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scale question

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crislyn23_nt  
3 Jul 2008 23:16 | Quote
Joined: 05 Jun 2008
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hey guys, im currently learning the scales and just a quick question. how come pentatonic major on D#/Eb is the same as pentatonic minor on C ? i thought each scale had its especial pattern is unique to them,
Guitarslinger124  
3 Jul 2008 23:22 | Quote
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the minor pentatonic pattern is the same no matter what key you play it in. every scale [regardless of key] has its own pattern. so any natural minor scale will be played using the same pattern no matter what key, just like any Ionian scale will be played the same. the only thing that is specific to a key, is the grouping of notes. any scales in the same key share the same notes. for example: the notes in A Aeolian are: A B C D E F and G, and the notes in C Ionian are: C D E F G A and B. Both of those scales are in the key of C major. however, scale patterns are not key specific, almost every key shares the same scale patterns. same patterns, different notes.
telecrater  
3 Jul 2008 23:31 | Quote
Joined: 13 Jan 2008
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I don't know what your exact example is correct.

but there is the relative minor. here is kinda how it works

so lets just say your learning the C major scale. the relative minor to the C major is the A minor. what makes it the relative minor is that the A minor has all the same notes as the C major.

if you study all the diffrent modes you see the pattern, or repetition. so lets just say you learned the C major scale you also learned the D dorian, the E Phrygian, F lydian, G Mixolydian, A minor (Aeolian) and B locrian (modes) scales.

But even though the notes are the same they will sound very different in the context of the key. they are transposed by the root note.

crislyn23_nt  
3 Jul 2008 23:35 | Quote
Joined: 05 Jun 2008
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ah, thats cool !!! so i will be able to play the pentatonic major on D#/Eb on a song thats in the key of C if i want to use a pentatonic minor scale. since pentatonic major on D#/Eb and pentatonic minor on C is the same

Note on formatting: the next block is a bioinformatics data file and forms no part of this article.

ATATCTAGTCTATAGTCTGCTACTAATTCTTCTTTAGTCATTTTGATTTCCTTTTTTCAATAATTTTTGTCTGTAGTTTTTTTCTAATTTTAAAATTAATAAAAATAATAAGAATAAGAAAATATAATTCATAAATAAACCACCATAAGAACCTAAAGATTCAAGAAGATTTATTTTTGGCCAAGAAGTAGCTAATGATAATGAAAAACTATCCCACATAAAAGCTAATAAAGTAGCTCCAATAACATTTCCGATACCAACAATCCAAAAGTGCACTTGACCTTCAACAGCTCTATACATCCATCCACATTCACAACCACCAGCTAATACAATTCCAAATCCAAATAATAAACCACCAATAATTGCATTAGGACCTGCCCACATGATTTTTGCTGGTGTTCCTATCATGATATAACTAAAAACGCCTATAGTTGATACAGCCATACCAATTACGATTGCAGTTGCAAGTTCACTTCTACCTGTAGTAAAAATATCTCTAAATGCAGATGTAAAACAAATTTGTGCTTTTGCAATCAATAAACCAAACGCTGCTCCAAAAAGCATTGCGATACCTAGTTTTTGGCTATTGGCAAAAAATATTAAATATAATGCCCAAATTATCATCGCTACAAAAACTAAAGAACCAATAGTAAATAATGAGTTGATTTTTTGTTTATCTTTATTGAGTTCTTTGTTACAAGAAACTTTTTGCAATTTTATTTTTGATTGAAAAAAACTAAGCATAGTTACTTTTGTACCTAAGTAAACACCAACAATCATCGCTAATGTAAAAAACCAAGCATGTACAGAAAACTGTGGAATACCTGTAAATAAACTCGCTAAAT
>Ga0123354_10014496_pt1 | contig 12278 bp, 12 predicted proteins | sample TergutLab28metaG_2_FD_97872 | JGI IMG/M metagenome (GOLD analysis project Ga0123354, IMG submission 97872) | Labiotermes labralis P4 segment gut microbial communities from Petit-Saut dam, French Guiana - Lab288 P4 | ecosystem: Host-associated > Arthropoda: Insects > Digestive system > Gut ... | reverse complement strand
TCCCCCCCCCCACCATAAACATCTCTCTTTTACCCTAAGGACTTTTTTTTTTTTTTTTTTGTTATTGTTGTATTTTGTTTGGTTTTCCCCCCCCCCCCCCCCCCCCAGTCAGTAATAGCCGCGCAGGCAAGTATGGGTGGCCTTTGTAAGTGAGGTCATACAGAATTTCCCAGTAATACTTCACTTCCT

Guitarslinger124  
3 Jul 2008 23:40 | Quote
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telecrater says:
I don't know what your exact example is correct.

but there is the relative minor. here is kinda how it works

so lets just say your learning the C major scale. the relative minor to the C major is the A minor. what makes it the relative minor is that the A minor has all the same notes as the C major.


A Aeolian is the relative minor to the C major scale! The C major scale is also called C Ionian just as A aeolian is also known as A natural minor!
Guitarslinger124  
3 Jul 2008 23:41 | Quote
Joined: 25 Jul 2007
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crislyn23_nt says:
ah, thats cool !!! so i will be able to play the pentatonic major on D#/Eb on a song thats in the key of C if i want to use a pentatonic minor scale. since pentatonic major on D#/Eb and pentatonic minor on C is the same


yep...C minor is the relative minor D# major.
foogered  
4 Jul 2008 05:39 | Quote
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And as Afro corrected me, technically its Eb major. Sure they're enharmonically equivalent, but to me it seems easier to think about it as C and Eb. If you were writing sheet music, and wanted to write in D# major, you would have a helluva lot of sharps (6 and one double sharp).
Afro_Raven  
4 Jul 2008 05:42 | Quote
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Everything above is completely true, but one tiny little thing that newbies always confuse (including me) is the names of scales. There is no such thing as the D# major scale (contrary to what Guitar Pro may say), it is always called Eb major. Not trying to steal your thunder, but it's easier if you get that into your head early on.

Afro


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